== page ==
Wednesday, November 25, 2009

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Easy Ways To Get To Your Desktop In Windows | Make A Show Desktop Button

If you have to reach over a pile of papers just to reach your keyboard, then you’re the type who likes surfaces. The Windows desktop is no exception, and yours is probably full of files you need. Problem is, they’re always underneath everything else.

Here are some ways to get to the stuff on your desktop without much hassle: Minimize everything Hold the Windows logo key (which we’ll call Winkey, just to be cute) and press D to quickly show the desktop. Press Winkey-D again to restore your windows (although not necessarily in the same sequence). Do this many times to give yourself a headache.

Show Desktop
Don’t want to use the keyboard? Just locate the Quick Launch toolbar, the little row of tiny buttons on the far left of your taskbar, and click the Show Desktop button (the blue rectangle in Figure).



Figure: Use this handy button to show the Windows desktop without having to manually minimize all your windows. Give the button another click to restore the windows.

If the Quick Launch toolbar isn’t there, right-click an empty area on your taskbar and go to Toolbars ➝ Quick Launch. If you don’t see the Show Desktop button, it may be buried inside the tiny white arrows; otherwise, see the “Make a Show Desktop Button” sidebar for tips.

You can also right-click an empty area of the Taskbar, and select Show the Desktop to do the same thing as the button. Then, to restore your windows, right-click the taskbar again and select Show Open Windows.


Make A Show Desktop Button Using Shell Command

By default, the Quick Launch toolbar comes with a Show Desktop button, which allows you to quickly hide all open windows and access stuff on your desktop, and then quickly bring them all back when you’re done. But what if your Quick Launch toolbar doesn’t have one?

Unlike most other toolbar buttons, the Show Desktop button isn’t a Windows Shortcut. Rather, it’s a Shell Command File (.scf), which is really just a plain-text file containing a special command Windows understands. To create a new .scf file, open your favorite plain-text editor (or Notepad), and type the following five lines:
[Shell]
Command=2
IconFile=explorer.exe,3
[Taskbar]
Command=ToggleDesktop

Save the file as Show Desktop.scf (or any other name, provided that you include the .scf filename extension) anywhere you like, including your desktop. To have the icon appear on your Quick Launch toolbar, place the file in this folder(In Windows Vista And Windows 7):
C:\Users\{user}\AppData\Roaming\Microsoft\Internet Explorer\QuickLaunch
And For Windows XP Users, place the file in this folder:
C:\Documents and Settings\%username%\Application Data\Microsoft\Internet Explorer\Quick Launch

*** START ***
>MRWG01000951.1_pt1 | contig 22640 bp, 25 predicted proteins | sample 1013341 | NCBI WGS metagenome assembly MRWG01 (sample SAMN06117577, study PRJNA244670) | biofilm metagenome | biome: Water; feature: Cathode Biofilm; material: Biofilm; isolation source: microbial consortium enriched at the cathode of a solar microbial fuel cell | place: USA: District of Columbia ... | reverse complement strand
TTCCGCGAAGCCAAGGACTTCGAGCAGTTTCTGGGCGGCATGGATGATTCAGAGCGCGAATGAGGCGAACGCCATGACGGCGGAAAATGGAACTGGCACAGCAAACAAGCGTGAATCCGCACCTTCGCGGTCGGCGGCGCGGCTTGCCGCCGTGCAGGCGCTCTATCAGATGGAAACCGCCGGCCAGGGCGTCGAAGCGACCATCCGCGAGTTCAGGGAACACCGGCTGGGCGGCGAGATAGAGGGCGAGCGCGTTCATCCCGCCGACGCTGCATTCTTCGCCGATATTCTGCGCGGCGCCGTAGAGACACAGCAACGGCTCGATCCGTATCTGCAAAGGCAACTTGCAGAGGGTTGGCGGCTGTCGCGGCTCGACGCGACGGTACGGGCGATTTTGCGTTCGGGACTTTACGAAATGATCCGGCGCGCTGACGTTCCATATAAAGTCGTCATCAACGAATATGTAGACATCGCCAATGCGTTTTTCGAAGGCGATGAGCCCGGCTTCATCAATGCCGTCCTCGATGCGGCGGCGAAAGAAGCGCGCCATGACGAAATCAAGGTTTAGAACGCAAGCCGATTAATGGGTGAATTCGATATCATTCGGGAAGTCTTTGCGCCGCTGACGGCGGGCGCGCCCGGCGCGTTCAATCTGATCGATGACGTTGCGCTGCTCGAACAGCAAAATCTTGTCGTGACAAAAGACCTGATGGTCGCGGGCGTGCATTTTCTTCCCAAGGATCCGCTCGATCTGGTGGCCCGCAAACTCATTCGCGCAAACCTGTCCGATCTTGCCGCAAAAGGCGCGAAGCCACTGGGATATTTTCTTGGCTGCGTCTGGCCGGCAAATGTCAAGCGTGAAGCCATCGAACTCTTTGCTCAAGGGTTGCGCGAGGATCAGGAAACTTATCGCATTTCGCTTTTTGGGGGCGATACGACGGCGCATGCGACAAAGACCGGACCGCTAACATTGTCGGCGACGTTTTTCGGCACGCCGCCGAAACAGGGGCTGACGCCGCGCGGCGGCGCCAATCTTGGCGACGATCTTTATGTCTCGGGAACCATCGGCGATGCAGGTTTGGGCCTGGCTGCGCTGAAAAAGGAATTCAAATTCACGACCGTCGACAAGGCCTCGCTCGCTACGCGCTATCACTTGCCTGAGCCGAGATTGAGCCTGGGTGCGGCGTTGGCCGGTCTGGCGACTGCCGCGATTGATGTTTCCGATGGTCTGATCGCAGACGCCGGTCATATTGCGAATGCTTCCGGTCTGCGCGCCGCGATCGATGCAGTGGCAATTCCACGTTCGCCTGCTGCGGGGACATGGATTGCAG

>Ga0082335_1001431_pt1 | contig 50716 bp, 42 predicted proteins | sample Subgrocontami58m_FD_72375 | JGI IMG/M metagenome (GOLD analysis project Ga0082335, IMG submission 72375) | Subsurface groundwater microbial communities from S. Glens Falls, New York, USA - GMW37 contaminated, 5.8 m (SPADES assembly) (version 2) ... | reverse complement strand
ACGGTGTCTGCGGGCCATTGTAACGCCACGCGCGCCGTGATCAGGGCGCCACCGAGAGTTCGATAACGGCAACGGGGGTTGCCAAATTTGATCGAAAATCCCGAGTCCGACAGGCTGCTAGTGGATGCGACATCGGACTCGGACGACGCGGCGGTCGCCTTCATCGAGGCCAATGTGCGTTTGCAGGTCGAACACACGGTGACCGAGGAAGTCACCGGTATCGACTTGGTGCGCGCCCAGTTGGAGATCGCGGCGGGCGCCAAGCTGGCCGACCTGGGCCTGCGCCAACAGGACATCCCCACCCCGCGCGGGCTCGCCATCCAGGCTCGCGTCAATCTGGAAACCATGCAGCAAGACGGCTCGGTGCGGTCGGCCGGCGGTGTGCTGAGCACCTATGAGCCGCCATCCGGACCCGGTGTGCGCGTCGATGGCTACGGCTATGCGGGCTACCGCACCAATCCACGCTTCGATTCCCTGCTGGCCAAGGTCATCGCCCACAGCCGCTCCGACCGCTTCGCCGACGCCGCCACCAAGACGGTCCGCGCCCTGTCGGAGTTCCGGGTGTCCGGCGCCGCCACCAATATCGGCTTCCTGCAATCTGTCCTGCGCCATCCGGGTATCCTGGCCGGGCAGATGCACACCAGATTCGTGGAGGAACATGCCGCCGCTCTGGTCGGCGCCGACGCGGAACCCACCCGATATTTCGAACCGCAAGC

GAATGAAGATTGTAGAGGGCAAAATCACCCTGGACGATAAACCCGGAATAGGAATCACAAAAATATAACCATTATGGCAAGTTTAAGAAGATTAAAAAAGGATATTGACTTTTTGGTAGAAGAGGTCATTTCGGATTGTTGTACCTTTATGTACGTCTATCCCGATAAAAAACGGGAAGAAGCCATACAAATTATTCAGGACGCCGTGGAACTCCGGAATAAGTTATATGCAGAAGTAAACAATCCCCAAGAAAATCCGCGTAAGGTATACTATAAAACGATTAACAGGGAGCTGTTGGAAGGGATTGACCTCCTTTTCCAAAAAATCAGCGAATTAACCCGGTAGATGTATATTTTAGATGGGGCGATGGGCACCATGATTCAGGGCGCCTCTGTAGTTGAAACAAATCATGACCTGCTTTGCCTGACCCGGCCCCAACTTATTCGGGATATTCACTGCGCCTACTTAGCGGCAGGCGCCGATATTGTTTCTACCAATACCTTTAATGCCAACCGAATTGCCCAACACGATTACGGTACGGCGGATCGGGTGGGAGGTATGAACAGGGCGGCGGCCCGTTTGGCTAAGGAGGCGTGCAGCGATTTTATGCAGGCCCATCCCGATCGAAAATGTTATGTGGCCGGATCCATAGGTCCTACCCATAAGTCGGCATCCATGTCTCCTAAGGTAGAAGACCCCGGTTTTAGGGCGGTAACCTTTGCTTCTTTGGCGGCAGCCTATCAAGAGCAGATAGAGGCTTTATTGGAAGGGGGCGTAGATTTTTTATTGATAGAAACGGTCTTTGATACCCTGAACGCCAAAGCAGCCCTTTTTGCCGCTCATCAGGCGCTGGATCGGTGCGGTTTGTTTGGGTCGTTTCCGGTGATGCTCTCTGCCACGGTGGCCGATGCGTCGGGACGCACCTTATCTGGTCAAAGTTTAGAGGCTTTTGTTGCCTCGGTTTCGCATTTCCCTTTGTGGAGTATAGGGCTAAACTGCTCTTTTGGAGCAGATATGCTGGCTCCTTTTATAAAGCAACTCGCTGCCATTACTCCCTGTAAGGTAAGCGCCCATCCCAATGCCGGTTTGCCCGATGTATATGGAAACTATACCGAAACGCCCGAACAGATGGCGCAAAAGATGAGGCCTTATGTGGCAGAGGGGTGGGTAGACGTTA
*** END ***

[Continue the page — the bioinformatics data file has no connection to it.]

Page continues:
If you like the Show Desktop button, but you don’t like the clutter of the Quick Launch toolbar, you can simply eliminate the buttons you don’t use by right-clicking each one and selecting Delete.

Next, right-click an empty area of the Taskbar, turn off the Lock the Taskbar option, and then shrink down the newly sanitized Quick Launch toolbar so it’s no larger than the remaining button, like the example in Figure above. When things are the way you like them, turn Lock the Taskbar back on.

Open Windows Explorer
Another approach is to simply open a Windows Explorer window and navigate to the Desktop folder at the top of the tree. That way, you can leave your open programs intact, making it easier to drag files onto them from the desktop.

You can also drag files onto a minimized application, provided you have a steady hand and some patience. Just drag down to the taskbar and hover the file over the minimized application button you want to restore. Although you can’t drop files on the buttons themselves, if you wait a second or two, Windows will restore the application window, at which point you can drag the file over to the window and drop it.

Icons On The Taskbar
Right-click an empty area of the taskbar, select Toolbars, and then select Desktop. By default, the toolbar will probably be smushed up against the notification area (tray) and the clock, so right-click the taskbar again and turn off the Lock the Taskbar option so you can move the Desktop toolbar around. Next, right-click the Desktop title and select the Show Text option to fit more icons on the bar. It’s not the most convenient interface, especially if you have a lot on your desktop, but it’s there if you need it.

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Haja Peer Mohamed H, Software Engineer by profession, Author, Founder and CEO of "bench3" you can connect with me on Twitter , Facebook and also onGoogle+

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